One year after the election of Donald Trump to the White House, relations between France and the United States remain “extremely good”, and are underpinned by military cooperation between the two countries, a senior French diplomat told the AAPA on Nov. 17.

“The relationship between France and the U.S. has never been so intense in military terms,” the official told the group of nearly 40 AAPA members at a meeting once again generously hosted in the auditorium of Bloomberg News.

France and the U.S. are fighting together on many fronts, notably in Africa and the Middle East, and France is by far the “best and most reliable ally” of the U.S. among European countries, the diplomat said, speaking on background.

This is especially true because of Britain’s lack of involvement on the military front, and Germany is still reluctant to engage itself militarily, he went on.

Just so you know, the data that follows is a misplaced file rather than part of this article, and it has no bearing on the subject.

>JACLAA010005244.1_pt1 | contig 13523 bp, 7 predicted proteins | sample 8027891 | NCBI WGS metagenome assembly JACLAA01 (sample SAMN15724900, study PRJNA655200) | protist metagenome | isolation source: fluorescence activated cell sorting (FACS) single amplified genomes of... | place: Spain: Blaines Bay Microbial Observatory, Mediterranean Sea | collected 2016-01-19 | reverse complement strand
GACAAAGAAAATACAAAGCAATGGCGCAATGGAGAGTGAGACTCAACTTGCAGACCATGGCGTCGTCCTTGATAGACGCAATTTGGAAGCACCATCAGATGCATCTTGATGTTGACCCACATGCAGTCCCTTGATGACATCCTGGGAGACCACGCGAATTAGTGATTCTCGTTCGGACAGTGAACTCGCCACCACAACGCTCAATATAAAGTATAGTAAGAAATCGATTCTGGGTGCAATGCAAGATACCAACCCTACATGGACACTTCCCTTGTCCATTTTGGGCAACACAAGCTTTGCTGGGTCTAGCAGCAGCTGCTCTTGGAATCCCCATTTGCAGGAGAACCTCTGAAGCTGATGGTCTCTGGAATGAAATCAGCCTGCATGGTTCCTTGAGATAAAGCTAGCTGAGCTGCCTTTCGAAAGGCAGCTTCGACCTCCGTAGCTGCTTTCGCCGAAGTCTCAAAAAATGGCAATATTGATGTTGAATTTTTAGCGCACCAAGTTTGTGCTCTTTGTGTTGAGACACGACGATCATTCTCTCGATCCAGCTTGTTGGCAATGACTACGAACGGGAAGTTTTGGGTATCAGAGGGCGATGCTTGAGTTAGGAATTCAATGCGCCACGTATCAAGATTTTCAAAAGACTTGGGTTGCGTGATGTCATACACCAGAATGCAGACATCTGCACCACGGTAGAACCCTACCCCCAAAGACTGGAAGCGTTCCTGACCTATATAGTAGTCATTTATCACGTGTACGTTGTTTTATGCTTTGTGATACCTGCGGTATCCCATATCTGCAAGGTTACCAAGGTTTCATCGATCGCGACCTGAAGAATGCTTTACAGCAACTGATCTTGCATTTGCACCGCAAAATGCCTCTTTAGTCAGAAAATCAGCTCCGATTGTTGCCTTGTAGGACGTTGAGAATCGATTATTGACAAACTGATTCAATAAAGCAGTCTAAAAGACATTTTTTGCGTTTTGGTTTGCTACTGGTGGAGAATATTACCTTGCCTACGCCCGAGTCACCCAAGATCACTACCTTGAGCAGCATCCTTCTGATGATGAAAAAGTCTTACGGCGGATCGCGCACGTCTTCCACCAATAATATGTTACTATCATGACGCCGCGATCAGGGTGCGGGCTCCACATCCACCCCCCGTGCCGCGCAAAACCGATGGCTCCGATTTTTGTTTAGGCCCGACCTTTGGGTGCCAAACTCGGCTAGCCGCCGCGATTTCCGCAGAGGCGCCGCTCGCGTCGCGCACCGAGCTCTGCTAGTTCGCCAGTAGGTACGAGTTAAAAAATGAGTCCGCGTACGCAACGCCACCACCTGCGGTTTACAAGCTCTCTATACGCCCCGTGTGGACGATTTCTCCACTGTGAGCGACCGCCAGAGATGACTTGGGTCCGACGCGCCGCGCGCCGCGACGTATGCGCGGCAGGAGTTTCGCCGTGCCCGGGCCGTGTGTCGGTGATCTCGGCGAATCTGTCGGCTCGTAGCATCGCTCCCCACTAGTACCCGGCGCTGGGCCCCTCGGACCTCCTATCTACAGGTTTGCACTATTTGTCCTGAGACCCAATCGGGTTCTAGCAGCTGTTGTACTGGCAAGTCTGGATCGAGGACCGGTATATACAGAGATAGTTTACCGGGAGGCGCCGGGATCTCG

The personal chemistry between French President Emmanuel Macron and Donald Trump is “actually quite good” according to the official, boosted by Macron’s invitation for Trump to attend the Bastille Day celebrations in mid-July. The two leaders, who were elected on “populist” platforms, have had several phone conversations, but there’s no indication that these calls will have political consequences, he said.

The diplomat discussed the Trump Administration’s efforts to modify the Iran nuclear deal,  its “antipathy” towards Iran and its unorthodox diplomacy with Saudi Arabia. He also commented on the looming threat of U.S. trade protectionism and its unintended consequences that could backfire on America’s own interests.

On North Korea, he said he’s convinced that President Trump, being the “ultimate pragmatist” wouldn’t balk at negotiating with the Koreans on reducing their nuclear ambitions.

And he said he’s not overly worried by the unilateral decision by the U.S. not to uphold the Paris climate accord, as most Americans in big urban centers feel favor it and there’s a huge market for renewable energy in the U.S.

-David Pearson